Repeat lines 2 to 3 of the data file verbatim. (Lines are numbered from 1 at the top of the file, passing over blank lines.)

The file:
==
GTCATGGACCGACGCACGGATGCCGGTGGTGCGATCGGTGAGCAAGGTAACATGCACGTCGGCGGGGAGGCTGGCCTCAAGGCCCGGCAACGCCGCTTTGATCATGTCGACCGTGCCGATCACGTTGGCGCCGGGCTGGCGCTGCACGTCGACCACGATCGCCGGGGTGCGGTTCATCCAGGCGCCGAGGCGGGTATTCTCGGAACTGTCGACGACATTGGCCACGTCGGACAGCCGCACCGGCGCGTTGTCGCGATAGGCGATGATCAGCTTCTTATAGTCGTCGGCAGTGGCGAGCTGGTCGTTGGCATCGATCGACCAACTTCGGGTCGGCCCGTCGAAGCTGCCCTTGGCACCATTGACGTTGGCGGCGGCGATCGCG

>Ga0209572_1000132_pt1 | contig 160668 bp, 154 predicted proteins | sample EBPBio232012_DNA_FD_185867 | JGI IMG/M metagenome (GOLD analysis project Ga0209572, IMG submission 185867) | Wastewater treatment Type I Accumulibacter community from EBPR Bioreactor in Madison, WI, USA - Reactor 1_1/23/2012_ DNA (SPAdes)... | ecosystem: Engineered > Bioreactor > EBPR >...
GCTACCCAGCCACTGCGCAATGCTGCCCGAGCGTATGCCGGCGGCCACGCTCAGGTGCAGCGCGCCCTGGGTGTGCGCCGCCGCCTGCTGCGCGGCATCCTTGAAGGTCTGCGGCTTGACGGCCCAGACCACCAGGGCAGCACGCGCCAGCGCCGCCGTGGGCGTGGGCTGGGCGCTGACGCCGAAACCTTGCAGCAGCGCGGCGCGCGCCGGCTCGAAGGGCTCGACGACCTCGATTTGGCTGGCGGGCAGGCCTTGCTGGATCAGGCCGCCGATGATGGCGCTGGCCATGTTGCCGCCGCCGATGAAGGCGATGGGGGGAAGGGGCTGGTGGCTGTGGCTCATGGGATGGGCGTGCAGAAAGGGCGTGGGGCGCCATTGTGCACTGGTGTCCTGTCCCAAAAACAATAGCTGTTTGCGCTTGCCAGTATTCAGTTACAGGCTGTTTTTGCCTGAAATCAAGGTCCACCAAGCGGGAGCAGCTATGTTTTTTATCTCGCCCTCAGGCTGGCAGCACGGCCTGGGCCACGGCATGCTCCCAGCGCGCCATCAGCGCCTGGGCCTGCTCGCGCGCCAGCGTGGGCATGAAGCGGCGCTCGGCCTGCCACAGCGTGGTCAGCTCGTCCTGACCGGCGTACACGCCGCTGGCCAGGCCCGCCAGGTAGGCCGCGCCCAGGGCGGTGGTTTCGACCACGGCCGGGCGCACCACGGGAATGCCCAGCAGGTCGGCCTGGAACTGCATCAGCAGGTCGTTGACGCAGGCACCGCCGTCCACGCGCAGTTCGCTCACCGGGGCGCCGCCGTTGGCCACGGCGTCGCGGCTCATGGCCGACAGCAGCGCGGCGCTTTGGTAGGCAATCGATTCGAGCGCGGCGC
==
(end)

>Ga0209572_1000132_pt1 | contig 160668 bp, 154 predicted proteins | sample EBPBio232012_DNA_FD_185867 | JGI IMG/M metagenome (GOLD analysis project Ga0209572, IMG submission 185867) | Wastewater treatment Type I Accumulibacter community from EBPR Bioreactor in Madison, WI, USA - Reactor 1_1/23/2012_ DNA (SPAdes)... | ecosystem: Engineered > Bioreactor > EBPR >...
GCTACCCAGCCACTGCGCAATGCTGCCCGAGCGTATGCCGGCGGCCACGCTCAGGTGCAGCGCGCCCTGGGTGTGCGCCGCCGCCTGCTGCGCGGCATCCTTGAAGGTCTGCGGCTTGACGGCCCAGACCACCAGGGCAGCACGCGCCAGCGCCGCCGTGGGCGTGGGCTGGGCGCTGACGCCGAAACCTTGCAGCAGCGCGGCGCGCGCCGGCTCGAAGGGCTCGACGACCTCGATTTGGCTGGCGGGCAGGCCTTGCTGGATCAGGCCGCCGATGATGGCGCTGGCCATGTTGCCGCCGCCGATGAAGGCGATGGGGGGAAGGGGCTGGTGGCTGTGGCTCATGGGATGGGCGTGCAGAAAGGGCGTGGGGCGCCATTGTGCACTGGTGTCCTGTCCCAAAAACAATAGCTGTTTGCGCTTGCCAGTATTCAGTTACAGGCTGTTTTTGCCTGAAATCAAGGTCCACCAAGCGGGAGCAGCTATGTTTTTTATCTCGCCCTCAGGCTGGCAGCACGGCCTGGGCCACGGCATGCTCCCAGCGCGCCATCAGCGCCTGGGCCTGCTCGCGCGCCAGCGTGGGCATGAAGCGGCGCTCGGCCTGCCACAGCGTGGTCAGCTCGTCCTGACCGGCGTACACGCCGCTGGCCAGGCCCGCCAGGTAGGCCGCGCCCAGGGCGGTGGTTTCGACCACGGCCGGGCGCACCACGGGAATGCCCAGCAGGTCGGCCTGGAACTGCATCAGCAGGTCGTTGACGCAGGCACCGCCGTCCACGCGCAGTTCGCTCACCGGGGCGCCGCCGTTGGCCACGGCGTCGCGGCTCATGGCCGACAGCAGCGCGGCGCTTTGGTAGGCAATCGATTCGAGCGCGGCGC